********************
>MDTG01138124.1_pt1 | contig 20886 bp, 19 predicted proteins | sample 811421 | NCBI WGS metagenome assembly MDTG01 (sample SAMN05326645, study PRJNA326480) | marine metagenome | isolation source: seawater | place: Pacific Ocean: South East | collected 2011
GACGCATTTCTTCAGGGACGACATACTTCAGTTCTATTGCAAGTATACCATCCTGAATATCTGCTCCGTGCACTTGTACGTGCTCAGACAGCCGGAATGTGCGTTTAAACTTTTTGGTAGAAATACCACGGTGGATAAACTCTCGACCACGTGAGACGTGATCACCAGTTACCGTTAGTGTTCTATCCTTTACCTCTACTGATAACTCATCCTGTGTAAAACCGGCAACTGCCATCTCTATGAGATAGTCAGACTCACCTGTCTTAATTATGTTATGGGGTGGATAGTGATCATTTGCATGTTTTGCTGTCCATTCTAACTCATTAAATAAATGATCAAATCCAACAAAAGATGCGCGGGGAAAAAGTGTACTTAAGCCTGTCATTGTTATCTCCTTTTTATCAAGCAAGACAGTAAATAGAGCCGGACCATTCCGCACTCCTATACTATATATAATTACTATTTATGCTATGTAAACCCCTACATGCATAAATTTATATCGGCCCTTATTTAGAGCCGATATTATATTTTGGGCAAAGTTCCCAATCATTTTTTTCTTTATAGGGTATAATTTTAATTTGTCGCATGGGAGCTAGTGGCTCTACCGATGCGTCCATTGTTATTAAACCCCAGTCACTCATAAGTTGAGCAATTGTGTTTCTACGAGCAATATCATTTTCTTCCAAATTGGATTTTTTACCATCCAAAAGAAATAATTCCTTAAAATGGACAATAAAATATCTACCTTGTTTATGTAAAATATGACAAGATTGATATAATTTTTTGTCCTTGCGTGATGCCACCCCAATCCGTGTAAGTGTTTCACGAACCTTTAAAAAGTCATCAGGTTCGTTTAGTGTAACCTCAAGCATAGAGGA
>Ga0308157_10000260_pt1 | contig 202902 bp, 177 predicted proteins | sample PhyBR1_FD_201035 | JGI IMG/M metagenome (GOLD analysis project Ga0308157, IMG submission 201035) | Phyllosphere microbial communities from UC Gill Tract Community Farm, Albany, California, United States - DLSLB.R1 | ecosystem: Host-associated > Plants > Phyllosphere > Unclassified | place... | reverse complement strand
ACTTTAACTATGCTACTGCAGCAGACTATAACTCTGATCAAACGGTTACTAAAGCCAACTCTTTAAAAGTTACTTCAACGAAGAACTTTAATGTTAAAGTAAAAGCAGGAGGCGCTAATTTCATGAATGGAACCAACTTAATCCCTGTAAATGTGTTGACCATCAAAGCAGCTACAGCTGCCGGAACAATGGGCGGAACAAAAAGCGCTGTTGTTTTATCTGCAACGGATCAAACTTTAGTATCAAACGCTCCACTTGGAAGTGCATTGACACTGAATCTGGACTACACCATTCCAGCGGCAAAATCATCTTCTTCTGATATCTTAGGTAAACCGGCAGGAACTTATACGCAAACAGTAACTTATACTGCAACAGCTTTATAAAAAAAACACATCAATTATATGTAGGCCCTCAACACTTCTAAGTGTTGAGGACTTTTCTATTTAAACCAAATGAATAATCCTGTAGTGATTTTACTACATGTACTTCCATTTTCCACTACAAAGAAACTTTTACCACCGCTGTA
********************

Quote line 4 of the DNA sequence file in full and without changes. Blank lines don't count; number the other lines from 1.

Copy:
ACTTTAACTATGCTACTGCAGCAGACTATAACTCTGATCAAACGGTTACTAAAGCCAACTCTTTAAAAGTTACTTCAACGAAGAACTTTAATGTTAAAGTAAAAGCAGGAGGCGCTAATTTCATGAATGGAACCAACTTAATCCCTGTAAATGTGTTGACCATCAAAGCAGCTACAGCTGCCGGAACAATGGGCGGAACAAAAAGCGCTGTTGTTTTATCTGCAACGGATCAAACTTTAGTATCAAACGCTCCACTTGGAAGTGCATTGACACTGAATCTGGACTACACCATTCCAGCGGCAAAATCATCTTCTTCTGATATCTTAGGTAAACCGGCAGGAACTTATACGCAAACAGTAACTTATACTGCAACAGCTTTATAAAAAAAACACATCAATTATATGTAGGCCCTCAACACTTCTAAGTGTTGAGGACTTTTCTATTTAAACCAAATGAATAATCCTGTAGTGATTTTACTACATGTACTTCCATTTTCCACTACAAAGAAACTTTTACCACCGCTGTA